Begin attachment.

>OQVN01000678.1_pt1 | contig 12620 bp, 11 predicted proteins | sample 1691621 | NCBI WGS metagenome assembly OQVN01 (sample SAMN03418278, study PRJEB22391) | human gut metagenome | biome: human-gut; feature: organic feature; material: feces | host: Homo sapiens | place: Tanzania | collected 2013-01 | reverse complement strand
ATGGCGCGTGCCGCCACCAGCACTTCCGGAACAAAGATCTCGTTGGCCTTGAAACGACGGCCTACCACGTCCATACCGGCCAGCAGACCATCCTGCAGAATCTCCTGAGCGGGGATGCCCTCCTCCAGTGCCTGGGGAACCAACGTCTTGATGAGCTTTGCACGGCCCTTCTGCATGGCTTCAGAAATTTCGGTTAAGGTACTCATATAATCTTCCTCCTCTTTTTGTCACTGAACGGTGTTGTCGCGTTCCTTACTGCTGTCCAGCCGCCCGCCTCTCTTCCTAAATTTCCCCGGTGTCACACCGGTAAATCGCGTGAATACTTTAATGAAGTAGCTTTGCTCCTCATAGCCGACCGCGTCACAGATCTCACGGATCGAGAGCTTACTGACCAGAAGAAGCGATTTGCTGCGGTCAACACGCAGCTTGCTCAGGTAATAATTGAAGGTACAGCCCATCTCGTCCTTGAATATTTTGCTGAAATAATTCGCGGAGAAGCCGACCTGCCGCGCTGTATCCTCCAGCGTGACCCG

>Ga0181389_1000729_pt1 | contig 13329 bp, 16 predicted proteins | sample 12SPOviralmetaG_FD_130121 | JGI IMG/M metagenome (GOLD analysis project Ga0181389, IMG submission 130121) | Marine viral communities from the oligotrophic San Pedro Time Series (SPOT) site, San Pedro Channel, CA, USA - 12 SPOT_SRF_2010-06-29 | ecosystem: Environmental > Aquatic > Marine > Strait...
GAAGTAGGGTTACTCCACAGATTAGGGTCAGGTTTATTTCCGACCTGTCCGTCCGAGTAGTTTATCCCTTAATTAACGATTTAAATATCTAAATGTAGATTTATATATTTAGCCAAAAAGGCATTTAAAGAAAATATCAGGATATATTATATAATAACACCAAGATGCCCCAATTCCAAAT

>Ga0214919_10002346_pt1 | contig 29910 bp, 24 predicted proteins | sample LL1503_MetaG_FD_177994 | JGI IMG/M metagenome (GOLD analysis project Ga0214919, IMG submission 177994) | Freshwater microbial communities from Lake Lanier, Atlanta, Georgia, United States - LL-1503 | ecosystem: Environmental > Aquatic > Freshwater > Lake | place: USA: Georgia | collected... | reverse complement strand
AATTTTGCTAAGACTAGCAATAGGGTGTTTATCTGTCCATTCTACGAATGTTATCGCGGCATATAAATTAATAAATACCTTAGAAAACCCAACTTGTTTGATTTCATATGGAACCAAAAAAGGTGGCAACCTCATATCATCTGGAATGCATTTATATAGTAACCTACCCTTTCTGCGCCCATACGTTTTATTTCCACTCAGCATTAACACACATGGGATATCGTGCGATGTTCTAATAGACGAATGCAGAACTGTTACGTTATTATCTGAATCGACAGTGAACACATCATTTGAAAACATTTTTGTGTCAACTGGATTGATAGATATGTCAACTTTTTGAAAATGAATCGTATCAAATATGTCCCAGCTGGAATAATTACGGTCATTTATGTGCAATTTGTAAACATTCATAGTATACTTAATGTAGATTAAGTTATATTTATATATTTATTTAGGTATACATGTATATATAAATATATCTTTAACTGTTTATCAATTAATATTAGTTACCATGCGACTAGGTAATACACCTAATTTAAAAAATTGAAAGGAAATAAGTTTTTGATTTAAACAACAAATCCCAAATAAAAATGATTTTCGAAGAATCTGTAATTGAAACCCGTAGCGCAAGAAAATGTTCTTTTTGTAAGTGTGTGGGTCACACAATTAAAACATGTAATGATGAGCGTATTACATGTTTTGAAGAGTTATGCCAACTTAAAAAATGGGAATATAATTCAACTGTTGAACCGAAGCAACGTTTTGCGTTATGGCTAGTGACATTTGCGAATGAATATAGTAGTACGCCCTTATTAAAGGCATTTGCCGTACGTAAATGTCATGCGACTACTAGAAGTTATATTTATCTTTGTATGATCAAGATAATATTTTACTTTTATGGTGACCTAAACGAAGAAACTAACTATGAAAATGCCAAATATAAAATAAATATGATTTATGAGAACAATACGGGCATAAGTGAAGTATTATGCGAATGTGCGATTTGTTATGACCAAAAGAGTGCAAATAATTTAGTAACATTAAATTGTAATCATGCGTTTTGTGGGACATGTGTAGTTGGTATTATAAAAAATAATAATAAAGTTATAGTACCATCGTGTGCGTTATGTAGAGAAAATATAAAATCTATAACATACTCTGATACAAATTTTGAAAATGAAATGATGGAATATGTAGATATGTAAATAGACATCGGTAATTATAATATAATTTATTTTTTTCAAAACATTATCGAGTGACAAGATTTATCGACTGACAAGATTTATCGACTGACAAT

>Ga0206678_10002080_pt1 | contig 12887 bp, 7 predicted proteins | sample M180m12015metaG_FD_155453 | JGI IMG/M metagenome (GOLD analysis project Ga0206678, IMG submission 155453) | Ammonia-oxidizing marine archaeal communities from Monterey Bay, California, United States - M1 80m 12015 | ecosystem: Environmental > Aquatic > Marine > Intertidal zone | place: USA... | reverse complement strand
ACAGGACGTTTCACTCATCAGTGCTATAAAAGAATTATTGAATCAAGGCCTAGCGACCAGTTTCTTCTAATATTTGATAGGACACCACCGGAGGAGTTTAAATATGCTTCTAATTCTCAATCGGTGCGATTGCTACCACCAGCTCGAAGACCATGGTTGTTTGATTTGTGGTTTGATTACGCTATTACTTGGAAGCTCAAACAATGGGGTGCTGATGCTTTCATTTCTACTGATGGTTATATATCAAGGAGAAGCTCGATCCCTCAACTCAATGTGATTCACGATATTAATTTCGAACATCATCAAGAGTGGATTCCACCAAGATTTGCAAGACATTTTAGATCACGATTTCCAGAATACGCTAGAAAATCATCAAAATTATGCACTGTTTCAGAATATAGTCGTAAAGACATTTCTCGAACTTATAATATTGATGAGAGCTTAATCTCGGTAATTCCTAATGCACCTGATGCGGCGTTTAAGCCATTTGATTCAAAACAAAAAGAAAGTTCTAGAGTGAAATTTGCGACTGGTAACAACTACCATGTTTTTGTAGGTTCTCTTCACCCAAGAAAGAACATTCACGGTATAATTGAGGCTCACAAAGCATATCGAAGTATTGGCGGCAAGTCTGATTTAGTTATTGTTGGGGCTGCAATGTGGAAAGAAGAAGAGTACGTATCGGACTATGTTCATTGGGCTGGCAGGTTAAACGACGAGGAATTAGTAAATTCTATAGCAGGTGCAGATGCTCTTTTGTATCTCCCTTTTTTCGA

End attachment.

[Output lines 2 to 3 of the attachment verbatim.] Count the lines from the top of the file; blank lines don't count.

ATGGCGCGTGCCGCCACCAGCACTTCCGGAACAAAGATCTCGTTGGCCTTGAAACGACGGCCTACCACGTCCATACCGGCCAGCAGACCATCCTGCAGAATCTCCTGAGCGGGGATGCCCTCCTCCAGTGCCTGGGGAACCAACGTCTTGATGAGCTTTGCACGGCCCTTCTGCATGGCTTCAGAAATTTCGGTTAAGGTACTCATATAATCTTCCTCCTCTTTTTGTCACTGAACGGTGTTGTCGCGTTCCTTACTGCTGTCCAGCCGCCCGCCTCTCTTCCTAAATTTCCCCGGTGTCACACCGGTAAATCGCGTGAATACTTTAATGAAGTAGCTTTGCTCCTCATAGCCGACCGCGTCACAGATCTCACGGATCGAGAGCTTACTGACCAGAAGAAGCGATTTGCTGCGGTCAACACGCAGCTTGCTCAGGTAATAATTGAAGGTACAGCCCATCTCGTCCTTGAATATTTTGCTGAAATAATTCGCGGAGAAGCCGACCTGCCGCGCTGTATCCTCCAGCGTGACCCG

>Ga0181389_1000729_pt1 | contig 13329 bp, 16 predicted proteins | sample 12SPOviralmetaG_FD_130121 | JGI IMG/M metagenome (GOLD analysis project Ga0181389, IMG submission 130121) | Marine viral communities from the oligotrophic San Pedro Time Series (SPOT) site, San Pedro Channel, CA, USA - 12 SPOT_SRF_2010-06-29 | ecosystem: Environmental > Aquatic > Marine > Strait...